Finally, on July 12, 1982, Stahle's attorney, Mark L. Reynolds, sent a letter to Kost via certified mail, invoking the default provisions of the conditional sales contract. The letter continued:

"Please be advised that if payments have not been brought current within 30 days, Mrs. Stahle will declare the contract null and void and of no further force and effect and will take immediate possession of the premises and shall take immediate possession of all documents from the escrow, which was set up pursuant to the said contract."

Twice — on July 26, 1982 and on August 4, 1982 — Kost wrote to Reynolds inquiring as to "the exact nature and extent of the default." In his letter of August 4, Kost said:

"* * * I do not consider your letter of 12 July * * * proper notice of default as required by the Stahle/Kost Contract."

He went on:

"This notice did not provide me with the `nature and extent' of the default, i.e., how many payments, which payments, interest due, etc."

When Kost did not receive any further information, he wrote to the Bank president on August 10, 1982, informing the Bank of "a difficulty" with the conditional sales contract and advising that release of the escrowed documents would violate the contract.

Reynolds, on behalf of Stahle, went to the Bank on August 20, 1982, requesting that the escrowed documents be released to him. After reviewing the documents, the payment records and the letters, the vice-president of the Bank conferred with the president, who suggested that they consult an attorney. The attorney determined that Kost was in default and advised the Bank to surrender the documents. The Bank did so, and that is the basis of this suit.


Appellant originally brought suit against the Bank and Stahle. Since he and Stahle resolved their differences out of court, the trial concerned only Kost's claim against the Bank.

Kost's complaint alleged that the Bank acted in a "grossly negligent and willful manner" in releasing the documents in the face of his letter of August 10, 1982. This standard of care corresponds with paragraph three of the escrow instructions which provides that the Bank

"* * * shall not be liable for any acts or omissions * * * excepting such as may arise through or be caused by its willful or gross negligence."

At trial, appellant's counsel argued that the Bank "construed" the documents in escrow, contrary to paragraph six of the escrow instructions, when it determined that Kost was in default. Counsel argued that the Bank further violated paragraph six by releasing the documents without the joint written consent of the parties. The contention was that, pursuant to paragraph six, the Bank should have held the papers until the parties worked out their differences or until a court order directed the release. The failure of the Bank to do so constituted gross and willful negligence, according to Kost.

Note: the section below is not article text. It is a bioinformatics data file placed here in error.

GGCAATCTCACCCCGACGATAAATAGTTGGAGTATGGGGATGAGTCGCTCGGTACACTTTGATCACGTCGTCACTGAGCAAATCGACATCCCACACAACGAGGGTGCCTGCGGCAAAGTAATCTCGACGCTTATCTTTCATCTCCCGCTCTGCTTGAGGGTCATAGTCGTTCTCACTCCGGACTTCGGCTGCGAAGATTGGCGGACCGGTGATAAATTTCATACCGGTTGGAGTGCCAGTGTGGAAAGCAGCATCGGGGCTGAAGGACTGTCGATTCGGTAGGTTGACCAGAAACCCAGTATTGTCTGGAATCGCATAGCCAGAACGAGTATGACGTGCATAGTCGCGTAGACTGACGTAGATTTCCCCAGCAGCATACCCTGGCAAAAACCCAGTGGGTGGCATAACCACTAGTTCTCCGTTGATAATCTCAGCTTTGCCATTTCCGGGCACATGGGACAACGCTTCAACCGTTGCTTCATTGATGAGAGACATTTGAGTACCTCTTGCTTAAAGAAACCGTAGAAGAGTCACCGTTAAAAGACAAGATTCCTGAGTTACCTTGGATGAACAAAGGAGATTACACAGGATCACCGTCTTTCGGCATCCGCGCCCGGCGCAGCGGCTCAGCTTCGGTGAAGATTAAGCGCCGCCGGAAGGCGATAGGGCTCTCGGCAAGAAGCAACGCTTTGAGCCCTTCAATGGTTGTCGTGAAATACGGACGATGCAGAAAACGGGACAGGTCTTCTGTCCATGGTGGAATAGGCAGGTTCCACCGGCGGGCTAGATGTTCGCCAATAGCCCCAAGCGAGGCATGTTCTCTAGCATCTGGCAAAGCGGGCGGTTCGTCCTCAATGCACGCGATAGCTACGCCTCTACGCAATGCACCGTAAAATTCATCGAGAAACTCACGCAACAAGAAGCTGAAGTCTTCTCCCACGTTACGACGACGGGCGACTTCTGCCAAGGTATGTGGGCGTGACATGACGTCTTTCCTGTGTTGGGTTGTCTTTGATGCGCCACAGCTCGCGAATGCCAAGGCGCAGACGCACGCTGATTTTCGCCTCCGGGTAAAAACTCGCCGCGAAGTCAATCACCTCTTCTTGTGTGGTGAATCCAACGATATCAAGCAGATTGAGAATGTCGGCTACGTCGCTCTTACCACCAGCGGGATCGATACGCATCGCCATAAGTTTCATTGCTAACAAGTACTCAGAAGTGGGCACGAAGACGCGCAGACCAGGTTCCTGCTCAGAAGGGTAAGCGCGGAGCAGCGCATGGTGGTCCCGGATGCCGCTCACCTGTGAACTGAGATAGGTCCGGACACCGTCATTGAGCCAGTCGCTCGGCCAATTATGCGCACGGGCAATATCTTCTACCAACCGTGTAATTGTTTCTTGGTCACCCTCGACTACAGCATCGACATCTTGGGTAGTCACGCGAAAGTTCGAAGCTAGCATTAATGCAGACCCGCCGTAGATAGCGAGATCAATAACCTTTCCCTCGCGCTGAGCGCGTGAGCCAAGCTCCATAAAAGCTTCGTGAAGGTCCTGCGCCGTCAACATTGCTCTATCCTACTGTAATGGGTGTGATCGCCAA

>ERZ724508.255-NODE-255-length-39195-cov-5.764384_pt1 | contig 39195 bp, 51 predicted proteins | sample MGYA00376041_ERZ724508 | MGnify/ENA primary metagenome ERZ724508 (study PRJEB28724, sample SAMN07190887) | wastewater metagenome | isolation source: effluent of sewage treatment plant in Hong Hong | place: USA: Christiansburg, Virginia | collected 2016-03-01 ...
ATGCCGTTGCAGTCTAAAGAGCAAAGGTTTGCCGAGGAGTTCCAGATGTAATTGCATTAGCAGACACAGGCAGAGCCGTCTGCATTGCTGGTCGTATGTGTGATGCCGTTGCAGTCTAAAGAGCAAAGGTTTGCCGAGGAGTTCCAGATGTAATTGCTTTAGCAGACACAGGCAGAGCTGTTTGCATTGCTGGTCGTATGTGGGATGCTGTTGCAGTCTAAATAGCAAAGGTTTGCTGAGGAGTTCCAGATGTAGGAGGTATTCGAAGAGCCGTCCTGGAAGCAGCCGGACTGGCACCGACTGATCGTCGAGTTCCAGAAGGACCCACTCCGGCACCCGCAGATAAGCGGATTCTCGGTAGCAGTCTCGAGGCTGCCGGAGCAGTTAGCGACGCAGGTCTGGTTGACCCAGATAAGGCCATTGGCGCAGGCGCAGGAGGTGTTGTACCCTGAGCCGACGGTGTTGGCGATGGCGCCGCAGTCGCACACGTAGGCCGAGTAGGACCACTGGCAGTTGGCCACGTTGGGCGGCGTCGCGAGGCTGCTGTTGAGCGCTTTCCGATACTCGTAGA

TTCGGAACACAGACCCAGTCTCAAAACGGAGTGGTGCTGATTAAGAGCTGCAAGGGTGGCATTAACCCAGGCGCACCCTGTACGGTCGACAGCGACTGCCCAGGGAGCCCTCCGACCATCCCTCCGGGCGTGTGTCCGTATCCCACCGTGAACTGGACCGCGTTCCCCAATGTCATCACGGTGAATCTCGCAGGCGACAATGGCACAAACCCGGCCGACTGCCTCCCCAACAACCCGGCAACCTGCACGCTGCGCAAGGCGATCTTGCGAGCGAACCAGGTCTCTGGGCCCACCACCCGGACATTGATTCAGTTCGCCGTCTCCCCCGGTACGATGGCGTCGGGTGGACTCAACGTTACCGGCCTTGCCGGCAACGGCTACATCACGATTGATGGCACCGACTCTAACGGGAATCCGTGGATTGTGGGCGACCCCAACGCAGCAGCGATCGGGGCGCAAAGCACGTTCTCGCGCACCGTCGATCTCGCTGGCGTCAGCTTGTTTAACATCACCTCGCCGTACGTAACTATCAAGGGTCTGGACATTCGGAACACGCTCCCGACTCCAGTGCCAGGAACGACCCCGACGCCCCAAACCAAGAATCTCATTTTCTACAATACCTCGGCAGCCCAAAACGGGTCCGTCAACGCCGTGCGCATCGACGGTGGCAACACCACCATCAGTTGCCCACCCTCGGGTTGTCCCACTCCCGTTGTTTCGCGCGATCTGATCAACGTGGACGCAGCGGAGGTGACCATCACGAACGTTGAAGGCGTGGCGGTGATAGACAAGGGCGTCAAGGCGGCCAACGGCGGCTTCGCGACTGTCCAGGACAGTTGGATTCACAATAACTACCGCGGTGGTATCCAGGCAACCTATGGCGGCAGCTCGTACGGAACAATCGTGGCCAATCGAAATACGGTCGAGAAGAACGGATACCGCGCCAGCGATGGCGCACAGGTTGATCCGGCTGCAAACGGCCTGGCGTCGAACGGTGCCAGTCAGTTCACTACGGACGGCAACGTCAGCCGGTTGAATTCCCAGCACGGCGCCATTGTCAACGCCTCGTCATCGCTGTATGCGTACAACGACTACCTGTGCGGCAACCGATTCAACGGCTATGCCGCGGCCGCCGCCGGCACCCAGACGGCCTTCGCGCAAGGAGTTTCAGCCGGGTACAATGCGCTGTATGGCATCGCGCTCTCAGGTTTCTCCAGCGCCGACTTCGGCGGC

The trial court found for the Bank and entered its findings as follows:

"1. Plaintiff sought recovery of damages herein which he alleged arose out of willful and gross negligence of the Defendant Bank.

"2. The parties agreed in the documents upon which the action was based to a standard which imposes liability on the Bank only for willful or gross negligence.

"3. There can be no question that the Plaintiff was in fact in default under his contract with Mrs. Stahle.

"4. It was not unreasonable for the Bank to conclude that Mrs. Stahle's notice of default to the Plaintiff was sufficient, and the Bank's conduct did not rise to the level of willful or gross negligence.

"5. The mere failure of Mrs. Stahle to include the exact amount then due in her notice of default did not render the Bank's determination that the notice was sufficient an act of willful or gross negligence.

"6. Provisions in the Bank's Escrow Agreement giving it the option to require written consent by both seller and buyer before delivering escrowed papers did not prevent the Bank from acting without such written consent.

"7. The Plaintiff should be responsible for Defendant Bank's costs incurred in defense of this action."


Appellant presents the following issues for our consideration:

"1. The District Court erred in holding that there was no question that Kost was in default under the contract.

"2. The District Court erred in holding that the Bank's conduct was not willful or gross negligence.

"3. Kost was entitled to all of the damages he suffered as a result of the wrongful redelivery of the documents."